The solution answers questions regarding legal responsibility and liability in health care. It discusses the four conditions necessary for a claim of medical negligence to be considered, with examples of each. Further discussion explains legal responsibility in an agency relationship and the principle of respondeat superior.
Boards of Directors of health care organizations have many responsibilities in the operations, regulatory and clinical areas of managing a health care corporation. Examples of each of the responsibilities are provided.
1. Identify and explain the four elements of proof necessary for a plaintiff to prove a negligence case.
The four elements of proof necessary for negligence to be proved are Duty to protect, Failure to
Exercise Reasonable Standard of Care, Proximate Cause and Actual Injury. In a health care setting,
Staff and physicians have a duty to protect patients from foreseeable dangers that could lead to injury.
They have a duty to make sure equipment is in good working order, so it does not lead to harm. They
also have a duty to take preventive measures which create a safer environment. For example, staff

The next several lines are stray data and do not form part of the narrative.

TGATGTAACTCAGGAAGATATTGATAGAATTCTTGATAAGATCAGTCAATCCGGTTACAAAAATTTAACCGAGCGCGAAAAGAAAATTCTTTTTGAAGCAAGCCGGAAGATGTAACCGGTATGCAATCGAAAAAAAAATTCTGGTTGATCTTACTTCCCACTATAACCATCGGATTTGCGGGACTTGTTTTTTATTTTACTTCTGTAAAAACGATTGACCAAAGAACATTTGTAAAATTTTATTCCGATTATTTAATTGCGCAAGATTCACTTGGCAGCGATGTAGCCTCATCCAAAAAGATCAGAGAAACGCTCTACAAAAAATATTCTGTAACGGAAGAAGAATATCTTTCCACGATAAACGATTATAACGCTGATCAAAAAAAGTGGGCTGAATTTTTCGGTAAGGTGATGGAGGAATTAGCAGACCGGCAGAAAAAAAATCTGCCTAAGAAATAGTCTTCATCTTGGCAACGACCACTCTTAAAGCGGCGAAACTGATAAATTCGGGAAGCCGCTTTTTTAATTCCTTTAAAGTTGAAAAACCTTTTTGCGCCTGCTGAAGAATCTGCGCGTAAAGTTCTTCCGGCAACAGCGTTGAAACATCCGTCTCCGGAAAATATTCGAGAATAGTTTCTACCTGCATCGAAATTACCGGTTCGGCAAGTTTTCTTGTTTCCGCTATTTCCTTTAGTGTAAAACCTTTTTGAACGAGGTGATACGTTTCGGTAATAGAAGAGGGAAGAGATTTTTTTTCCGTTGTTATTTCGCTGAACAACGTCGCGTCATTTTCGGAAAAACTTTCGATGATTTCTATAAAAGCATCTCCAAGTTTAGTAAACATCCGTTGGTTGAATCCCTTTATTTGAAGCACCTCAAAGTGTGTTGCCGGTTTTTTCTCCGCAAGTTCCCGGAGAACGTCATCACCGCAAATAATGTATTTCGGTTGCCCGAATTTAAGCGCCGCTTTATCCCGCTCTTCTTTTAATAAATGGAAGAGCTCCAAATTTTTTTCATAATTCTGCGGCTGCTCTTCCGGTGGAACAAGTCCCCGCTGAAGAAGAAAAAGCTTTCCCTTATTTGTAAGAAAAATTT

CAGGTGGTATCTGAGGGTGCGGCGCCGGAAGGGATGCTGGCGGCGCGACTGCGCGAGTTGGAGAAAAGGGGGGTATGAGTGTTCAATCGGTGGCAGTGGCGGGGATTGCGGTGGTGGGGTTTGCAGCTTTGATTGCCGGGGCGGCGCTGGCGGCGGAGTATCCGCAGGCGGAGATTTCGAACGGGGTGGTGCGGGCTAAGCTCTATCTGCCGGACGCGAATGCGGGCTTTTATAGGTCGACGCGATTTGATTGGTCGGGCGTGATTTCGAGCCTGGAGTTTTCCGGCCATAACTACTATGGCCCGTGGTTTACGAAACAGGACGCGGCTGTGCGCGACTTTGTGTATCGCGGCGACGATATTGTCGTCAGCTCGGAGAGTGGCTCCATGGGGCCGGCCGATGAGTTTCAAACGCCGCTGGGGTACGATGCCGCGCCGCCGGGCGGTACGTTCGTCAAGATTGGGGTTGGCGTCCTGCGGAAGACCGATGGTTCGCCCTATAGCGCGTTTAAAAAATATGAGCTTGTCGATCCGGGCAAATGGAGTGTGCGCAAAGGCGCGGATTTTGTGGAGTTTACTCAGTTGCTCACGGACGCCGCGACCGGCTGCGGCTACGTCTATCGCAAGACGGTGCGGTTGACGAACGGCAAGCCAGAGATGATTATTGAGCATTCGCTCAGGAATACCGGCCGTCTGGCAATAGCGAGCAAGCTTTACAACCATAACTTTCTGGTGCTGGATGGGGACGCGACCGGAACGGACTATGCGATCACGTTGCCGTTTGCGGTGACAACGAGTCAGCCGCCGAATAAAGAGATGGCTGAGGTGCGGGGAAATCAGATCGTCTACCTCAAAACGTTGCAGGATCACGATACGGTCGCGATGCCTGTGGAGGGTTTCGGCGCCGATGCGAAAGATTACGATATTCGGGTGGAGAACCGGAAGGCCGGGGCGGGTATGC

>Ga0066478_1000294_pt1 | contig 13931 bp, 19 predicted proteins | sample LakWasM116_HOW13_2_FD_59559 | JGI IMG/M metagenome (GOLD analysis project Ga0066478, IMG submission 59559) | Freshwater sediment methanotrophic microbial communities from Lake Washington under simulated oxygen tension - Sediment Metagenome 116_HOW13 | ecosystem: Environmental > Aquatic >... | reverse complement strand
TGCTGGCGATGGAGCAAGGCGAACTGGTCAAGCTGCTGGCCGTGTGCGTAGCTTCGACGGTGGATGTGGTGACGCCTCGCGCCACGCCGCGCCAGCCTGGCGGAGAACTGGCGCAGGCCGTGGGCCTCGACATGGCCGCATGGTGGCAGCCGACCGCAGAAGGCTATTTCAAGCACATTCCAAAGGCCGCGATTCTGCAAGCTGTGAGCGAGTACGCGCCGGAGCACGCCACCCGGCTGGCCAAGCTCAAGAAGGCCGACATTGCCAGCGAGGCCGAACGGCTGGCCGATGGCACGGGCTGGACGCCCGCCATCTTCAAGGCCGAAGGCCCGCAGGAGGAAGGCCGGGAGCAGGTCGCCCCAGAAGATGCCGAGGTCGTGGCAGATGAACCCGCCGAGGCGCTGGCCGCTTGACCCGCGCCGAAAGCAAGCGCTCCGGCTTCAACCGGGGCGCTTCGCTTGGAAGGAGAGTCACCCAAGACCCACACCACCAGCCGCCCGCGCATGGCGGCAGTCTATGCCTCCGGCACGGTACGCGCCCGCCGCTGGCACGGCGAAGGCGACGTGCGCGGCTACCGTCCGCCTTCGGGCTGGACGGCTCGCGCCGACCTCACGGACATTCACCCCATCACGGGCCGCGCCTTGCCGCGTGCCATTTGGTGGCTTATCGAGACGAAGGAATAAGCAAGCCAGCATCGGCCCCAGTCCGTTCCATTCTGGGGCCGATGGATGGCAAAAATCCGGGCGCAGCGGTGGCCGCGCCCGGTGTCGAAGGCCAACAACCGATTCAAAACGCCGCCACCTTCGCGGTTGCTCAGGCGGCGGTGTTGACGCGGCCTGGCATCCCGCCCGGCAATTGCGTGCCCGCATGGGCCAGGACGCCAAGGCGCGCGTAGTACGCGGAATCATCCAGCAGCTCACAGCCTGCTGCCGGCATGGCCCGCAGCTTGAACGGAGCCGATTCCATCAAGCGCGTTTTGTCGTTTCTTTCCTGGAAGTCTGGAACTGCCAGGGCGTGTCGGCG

have a duty to prevent patients from accidental shock during the use of electronic treatment or
diagnostic devices, by making sure they are properly grounded.
The failure to exercise reasonable care is considered an act that a health care worker should
be able to perform to prevent injury or address a specific immediate medial need, should the
circumstances require such action. For example, an emergency room nurse should be trained in and
know how to perform CPR. The nurse may not be successful in every instance, but failing to receive
proper training or to perform the procedure in the specified manner is failure to exercise reasonable
Proximate cause is the connection between failing to exercise a reasonable standard of care and
the circumstances that such failure may bring ...
This solution emphasizes issues such as legal responsibility and liability in health care.